draft-ietf-httpbis-early-hints-02.txt   draft-ietf-httpbis-early-hints-03.txt 
HTTP Working Group K. Oku HTTP Working Group K. Oku
Internet-Draft DeNA Co., Ltd. Internet-Draft Fastly
Intended status: Experimental May 16, 2017 Intended status: Experimental June 20, 2017
Expires: November 17, 2017 Expires: December 22, 2017
An HTTP Status Code for Indicating Hints An HTTP Status Code for Indicating Hints
draft-ietf-httpbis-early-hints-02 draft-ietf-httpbis-early-hints-03
Abstract Abstract
This memo introduces an informational HTTP status code that can be This memo introduces an informational HTTP status code that can be
used to convey hints that help a client make preparations for used to convey hints that help a client make preparations for
processing the final response. processing the final response.
Note to Readers Note to Readers
Discussion of this draft takes place on the HTTP working group Discussion of this draft takes place on the HTTP working group
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Internet-Drafts are working documents of the Internet Engineering Internet-Drafts are working documents of the Internet Engineering
Task Force (IETF). Note that other groups may also distribute Task Force (IETF). Note that other groups may also distribute
working documents as Internet-Drafts. The list of current Internet- working documents as Internet-Drafts. The list of current Internet-
Drafts is at http://datatracker.ietf.org/drafts/current/. Drafts is at http://datatracker.ietf.org/drafts/current/.
Internet-Drafts are draft documents valid for a maximum of six months Internet-Drafts are draft documents valid for a maximum of six months
and may be updated, replaced, or obsoleted by other documents at any and may be updated, replaced, or obsoleted by other documents at any
time. It is inappropriate to use Internet-Drafts as reference time. It is inappropriate to use Internet-Drafts as reference
material or to cite them other than as "work in progress." material or to cite them other than as "work in progress."
This Internet-Draft will expire on November 17, 2017. This Internet-Draft will expire on December 22, 2017.
Copyright Notice Copyright Notice
Copyright (c) 2017 IETF Trust and the persons identified as the Copyright (c) 2017 IETF Trust and the persons identified as the
document authors. All rights reserved. document authors. All rights reserved.
This document is subject to BCP 78 and the IETF Trust's Legal This document is subject to BCP 78 and the IETF Trust's Legal
Provisions Relating to IETF Documents Provisions Relating to IETF Documents
(http://trustee.ietf.org/license-info) in effect on the date of (http://trustee.ietf.org/license-info) in effect on the date of
publication of this document. Please review these documents publication of this document. Please review these documents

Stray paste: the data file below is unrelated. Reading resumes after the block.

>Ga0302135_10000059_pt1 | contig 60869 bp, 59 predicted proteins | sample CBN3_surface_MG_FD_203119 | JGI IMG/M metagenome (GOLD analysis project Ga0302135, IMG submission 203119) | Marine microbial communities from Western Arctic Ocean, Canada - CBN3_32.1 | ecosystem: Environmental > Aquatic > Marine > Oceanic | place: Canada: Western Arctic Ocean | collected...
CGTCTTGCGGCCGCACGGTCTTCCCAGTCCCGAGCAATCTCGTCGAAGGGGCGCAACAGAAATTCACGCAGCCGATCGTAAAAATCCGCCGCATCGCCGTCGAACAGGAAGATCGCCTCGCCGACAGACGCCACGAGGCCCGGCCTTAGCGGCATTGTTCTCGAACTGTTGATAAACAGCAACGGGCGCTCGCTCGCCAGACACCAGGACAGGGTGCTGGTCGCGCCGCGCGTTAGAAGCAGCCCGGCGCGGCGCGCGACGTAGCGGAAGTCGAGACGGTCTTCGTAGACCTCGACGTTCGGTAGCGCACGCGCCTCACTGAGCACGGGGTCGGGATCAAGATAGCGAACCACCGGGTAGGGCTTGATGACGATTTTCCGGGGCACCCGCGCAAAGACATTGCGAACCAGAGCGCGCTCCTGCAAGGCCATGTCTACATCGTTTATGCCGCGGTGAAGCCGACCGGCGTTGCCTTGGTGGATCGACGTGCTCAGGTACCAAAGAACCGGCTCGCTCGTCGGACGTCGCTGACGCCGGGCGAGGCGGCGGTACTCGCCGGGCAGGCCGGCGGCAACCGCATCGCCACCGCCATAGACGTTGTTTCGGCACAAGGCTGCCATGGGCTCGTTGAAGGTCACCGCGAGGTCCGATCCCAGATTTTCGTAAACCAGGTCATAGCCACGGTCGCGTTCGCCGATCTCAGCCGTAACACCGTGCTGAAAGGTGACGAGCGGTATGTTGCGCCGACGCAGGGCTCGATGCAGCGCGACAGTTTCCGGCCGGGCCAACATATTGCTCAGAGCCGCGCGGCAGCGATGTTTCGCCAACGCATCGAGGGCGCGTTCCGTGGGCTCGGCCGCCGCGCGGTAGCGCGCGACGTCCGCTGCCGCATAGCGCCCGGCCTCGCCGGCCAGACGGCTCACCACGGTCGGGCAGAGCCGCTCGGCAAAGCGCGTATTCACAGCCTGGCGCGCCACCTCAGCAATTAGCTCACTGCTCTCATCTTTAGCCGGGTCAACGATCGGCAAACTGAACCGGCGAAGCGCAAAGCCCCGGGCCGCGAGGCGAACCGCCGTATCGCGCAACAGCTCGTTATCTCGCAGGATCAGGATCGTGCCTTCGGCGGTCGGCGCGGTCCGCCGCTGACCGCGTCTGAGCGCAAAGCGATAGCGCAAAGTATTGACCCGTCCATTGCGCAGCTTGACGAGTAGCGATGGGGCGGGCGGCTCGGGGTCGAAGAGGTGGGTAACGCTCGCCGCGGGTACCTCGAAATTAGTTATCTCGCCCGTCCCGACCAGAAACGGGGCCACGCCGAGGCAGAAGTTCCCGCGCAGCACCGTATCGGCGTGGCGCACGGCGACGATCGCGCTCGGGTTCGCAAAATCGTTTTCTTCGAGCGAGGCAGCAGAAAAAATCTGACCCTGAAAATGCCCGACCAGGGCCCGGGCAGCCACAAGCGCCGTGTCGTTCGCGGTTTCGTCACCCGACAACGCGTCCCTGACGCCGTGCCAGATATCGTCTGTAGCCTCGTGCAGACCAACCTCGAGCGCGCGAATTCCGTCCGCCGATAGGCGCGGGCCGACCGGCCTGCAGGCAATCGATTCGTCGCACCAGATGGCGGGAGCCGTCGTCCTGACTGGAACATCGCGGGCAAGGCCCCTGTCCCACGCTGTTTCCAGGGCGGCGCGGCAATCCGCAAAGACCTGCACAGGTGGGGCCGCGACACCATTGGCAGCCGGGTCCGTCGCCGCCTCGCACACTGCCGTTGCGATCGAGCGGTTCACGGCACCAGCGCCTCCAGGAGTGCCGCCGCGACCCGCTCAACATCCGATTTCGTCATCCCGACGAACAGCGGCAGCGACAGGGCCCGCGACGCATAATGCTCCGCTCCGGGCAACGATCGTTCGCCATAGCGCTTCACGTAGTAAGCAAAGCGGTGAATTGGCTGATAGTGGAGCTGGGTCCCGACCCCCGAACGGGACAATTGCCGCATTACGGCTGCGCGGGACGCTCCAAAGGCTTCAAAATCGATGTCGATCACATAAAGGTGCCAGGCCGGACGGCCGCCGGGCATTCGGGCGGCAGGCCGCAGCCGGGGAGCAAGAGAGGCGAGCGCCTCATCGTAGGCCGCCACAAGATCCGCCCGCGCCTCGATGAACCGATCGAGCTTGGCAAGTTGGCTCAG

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include Simplified BSD License text as described in Section 4.e of include Simplified BSD License text as described in Section 4.e of
the Trust Legal Provisions and are provided without warranty as the Trust Legal Provisions and are provided without warranty as
described in the Simplified BSD License. described in the Simplified BSD License.
Table of Contents Table of Contents
1. Introduction . . . . . . . . . . . . . . . . . . . . . . . . 2 1. Introduction . . . . . . . . . . . . . . . . . . . . . . . . 2
1.1. Notational Conventions . . . . . . . . . . . . . . . . . 3 1.1. Notational Conventions . . . . . . . . . . . . . . . . . 3
2. 103 Early Hints . . . . . . . . . . . . . . . . . . . . . . . 3 2. 103 Early Hints . . . . . . . . . . . . . . . . . . . . . . . 3
3. Security Considerations . . . . . . . . . . . . . . . . . . . 4 3. Security Considerations . . . . . . . . . . . . . . . . . . . 4
4. IANA Considerations . . . . . . . . . . . . . . . . . . . . . 4 4. IANA Considerations . . . . . . . . . . . . . . . . . . . . . 5
5. Acknowledgements . . . . . . . . . . . . . . . . . . . . . . 4 5. Acknowledgements . . . . . . . . . . . . . . . . . . . . . . 5
6. Changes . . . . . . . . . . . . . . . . . . . . . . . . . . . 4 6. Changes . . . . . . . . . . . . . . . . . . . . . . . . . . . 5
6.1. Since draft-ietf-httpbis-early-hints-01 . . . . . . . . . 4 6.1. Since draft-ietf-httpbis-early-hints-02 . . . . . . . . . 5
6.2. Since draft-ietf-httpbis-early-hints-00 . . . . . . . . . 4 6.2. Since draft-ietf-httpbis-early-hints-01 . . . . . . . . . 5
6.3. Since draft-ietf-httpbis-early-hints-00 . . . . . . . . . 5
7. References . . . . . . . . . . . . . . . . . . . . . . . . . 5 7. References . . . . . . . . . . . . . . . . . . . . . . . . . 5
7.1. Normative References . . . . . . . . . . . . . . . . . . 5 7.1. Normative References . . . . . . . . . . . . . . . . . . 5
7.2. Informative References . . . . . . . . . . . . . . . . . 5 7.2. Informative References . . . . . . . . . . . . . . . . . 6
Author's Address . . . . . . . . . . . . . . . . . . . . . . . . 5 Author's Address . . . . . . . . . . . . . . . . . . . . . . . . 6
1. Introduction 1. Introduction
It is common for HTTP responses to contain links to external It is common for HTTP responses to contain links to external
resources that need to be fetched prior to their use; for example, resources that need to be fetched prior to their use; for example,
rendering HTML by a Web browser. Having such links available to the rendering HTML by a Web browser. Having such links available to the